Research utilizing the single-well, "push-pull" test for site characterization and remedial design
What is a Push-Pull Test?
A push-pull test involves the injection (push) of a prepared test solution into an aquifer followed by the extraction (pull) of the test solution/groundwater mixture from the same location (Figure 1). Tests may be performed in existing monitoring wells or multilevel samplers. The test solution consists of water containing one or more tracers and one or more other solutes; the type, combination, and concentration of solutes are selected to investigate specific aquifer characteristics. During the injection phase, the test solution is injected into the aquifer where it flows away from the well and penetrates a roughly cylindrical volume of aquifer (Figure 1A). During the extraction phase, flow is reversed concentrations of tracer, reactive solutes, and possible reaction products are measured as a function of time at the same well (Figure 1B). Tracer concentrations are used to adjust concentrations of test solution components for dilution. Mass balances are computed by integrating dilution-adjusted concentrations during the extraction phase. Reaction rates are computed from the mass of solute consumed and/or product formed.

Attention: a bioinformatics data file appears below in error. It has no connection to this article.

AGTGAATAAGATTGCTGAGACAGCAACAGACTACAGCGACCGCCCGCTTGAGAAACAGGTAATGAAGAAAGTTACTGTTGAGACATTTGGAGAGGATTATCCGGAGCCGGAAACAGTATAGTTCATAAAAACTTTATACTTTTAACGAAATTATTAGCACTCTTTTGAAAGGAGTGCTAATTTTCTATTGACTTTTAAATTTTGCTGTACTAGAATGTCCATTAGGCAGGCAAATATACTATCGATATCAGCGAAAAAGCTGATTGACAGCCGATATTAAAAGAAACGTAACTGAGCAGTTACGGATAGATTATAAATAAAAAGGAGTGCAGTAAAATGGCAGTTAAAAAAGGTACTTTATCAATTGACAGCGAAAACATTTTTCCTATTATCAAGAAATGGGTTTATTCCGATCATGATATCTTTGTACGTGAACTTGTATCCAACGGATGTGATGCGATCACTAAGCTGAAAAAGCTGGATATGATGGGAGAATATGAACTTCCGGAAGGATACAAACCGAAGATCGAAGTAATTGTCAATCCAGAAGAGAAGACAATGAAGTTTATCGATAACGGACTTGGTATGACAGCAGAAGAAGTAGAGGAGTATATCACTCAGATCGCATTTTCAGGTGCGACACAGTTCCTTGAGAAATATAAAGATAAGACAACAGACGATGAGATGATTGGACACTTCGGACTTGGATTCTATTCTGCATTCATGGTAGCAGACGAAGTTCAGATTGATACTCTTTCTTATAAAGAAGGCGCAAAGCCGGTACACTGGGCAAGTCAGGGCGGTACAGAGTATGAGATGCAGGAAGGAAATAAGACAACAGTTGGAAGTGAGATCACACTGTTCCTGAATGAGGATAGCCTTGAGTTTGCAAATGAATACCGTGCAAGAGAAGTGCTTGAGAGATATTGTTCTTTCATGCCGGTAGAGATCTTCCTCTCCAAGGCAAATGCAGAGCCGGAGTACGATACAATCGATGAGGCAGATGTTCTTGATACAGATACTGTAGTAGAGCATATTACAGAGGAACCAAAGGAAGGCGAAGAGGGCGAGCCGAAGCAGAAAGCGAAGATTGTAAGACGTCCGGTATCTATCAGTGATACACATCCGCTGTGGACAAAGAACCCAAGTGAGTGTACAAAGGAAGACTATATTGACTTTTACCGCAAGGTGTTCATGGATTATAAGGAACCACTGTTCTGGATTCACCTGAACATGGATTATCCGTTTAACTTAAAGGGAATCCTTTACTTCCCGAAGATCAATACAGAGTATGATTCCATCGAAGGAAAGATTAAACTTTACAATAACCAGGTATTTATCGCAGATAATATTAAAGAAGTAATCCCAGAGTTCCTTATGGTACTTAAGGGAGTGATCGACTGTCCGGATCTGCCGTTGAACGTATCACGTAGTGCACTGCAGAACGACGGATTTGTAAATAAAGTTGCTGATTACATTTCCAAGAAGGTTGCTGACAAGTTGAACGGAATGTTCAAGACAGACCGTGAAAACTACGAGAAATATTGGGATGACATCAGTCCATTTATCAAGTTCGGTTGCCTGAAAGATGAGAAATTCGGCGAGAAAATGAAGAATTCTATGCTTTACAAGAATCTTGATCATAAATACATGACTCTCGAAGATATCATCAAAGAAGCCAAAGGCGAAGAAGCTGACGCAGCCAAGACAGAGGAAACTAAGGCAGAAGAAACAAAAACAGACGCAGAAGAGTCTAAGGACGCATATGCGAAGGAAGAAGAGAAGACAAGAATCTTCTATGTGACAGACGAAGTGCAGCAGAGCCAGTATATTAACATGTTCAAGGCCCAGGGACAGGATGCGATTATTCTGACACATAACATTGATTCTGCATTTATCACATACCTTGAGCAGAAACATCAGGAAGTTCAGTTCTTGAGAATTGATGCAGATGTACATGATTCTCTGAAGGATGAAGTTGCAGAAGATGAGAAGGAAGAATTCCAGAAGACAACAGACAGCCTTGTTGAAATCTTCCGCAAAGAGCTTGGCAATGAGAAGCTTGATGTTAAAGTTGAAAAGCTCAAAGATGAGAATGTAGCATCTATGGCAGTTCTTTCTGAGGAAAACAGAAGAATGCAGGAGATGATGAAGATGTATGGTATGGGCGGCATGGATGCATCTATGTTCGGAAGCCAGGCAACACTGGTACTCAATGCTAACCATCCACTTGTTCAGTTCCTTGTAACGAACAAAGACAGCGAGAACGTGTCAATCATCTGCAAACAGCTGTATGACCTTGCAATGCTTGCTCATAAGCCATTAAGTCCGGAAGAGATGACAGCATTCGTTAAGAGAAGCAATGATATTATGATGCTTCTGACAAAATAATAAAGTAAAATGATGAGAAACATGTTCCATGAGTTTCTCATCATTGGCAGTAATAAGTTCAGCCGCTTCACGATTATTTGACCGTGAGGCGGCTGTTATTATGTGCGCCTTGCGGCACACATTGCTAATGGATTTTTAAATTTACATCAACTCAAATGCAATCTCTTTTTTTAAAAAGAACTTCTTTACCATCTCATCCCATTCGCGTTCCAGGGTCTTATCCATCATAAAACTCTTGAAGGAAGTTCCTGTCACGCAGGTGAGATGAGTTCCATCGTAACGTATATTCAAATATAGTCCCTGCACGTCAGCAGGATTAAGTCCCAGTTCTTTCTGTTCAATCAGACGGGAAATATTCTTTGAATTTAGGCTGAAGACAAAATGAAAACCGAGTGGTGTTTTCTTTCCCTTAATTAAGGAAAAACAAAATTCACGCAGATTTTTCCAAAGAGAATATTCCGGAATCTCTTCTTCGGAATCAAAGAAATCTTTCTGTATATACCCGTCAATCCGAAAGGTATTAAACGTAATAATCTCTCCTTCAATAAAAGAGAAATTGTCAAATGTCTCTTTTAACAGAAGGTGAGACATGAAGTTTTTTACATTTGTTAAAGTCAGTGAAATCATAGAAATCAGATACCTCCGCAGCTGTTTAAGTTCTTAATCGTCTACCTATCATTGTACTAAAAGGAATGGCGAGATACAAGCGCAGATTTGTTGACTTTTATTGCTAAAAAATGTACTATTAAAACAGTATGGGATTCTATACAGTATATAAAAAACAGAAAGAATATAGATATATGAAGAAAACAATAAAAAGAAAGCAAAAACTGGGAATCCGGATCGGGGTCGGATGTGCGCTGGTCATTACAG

(A) Injection ("Push") Phase (B) Extraction ("Pull") Phase
- In Situ Reduction of Uranium and Technetium
- Anaerobic Transformations of TCE
- Anaerobic Transformations of BTEX
- Aerobic Cometabolic Transformations of TCE
Jonathan ("Jack") D. Istok, professor of water resources engineering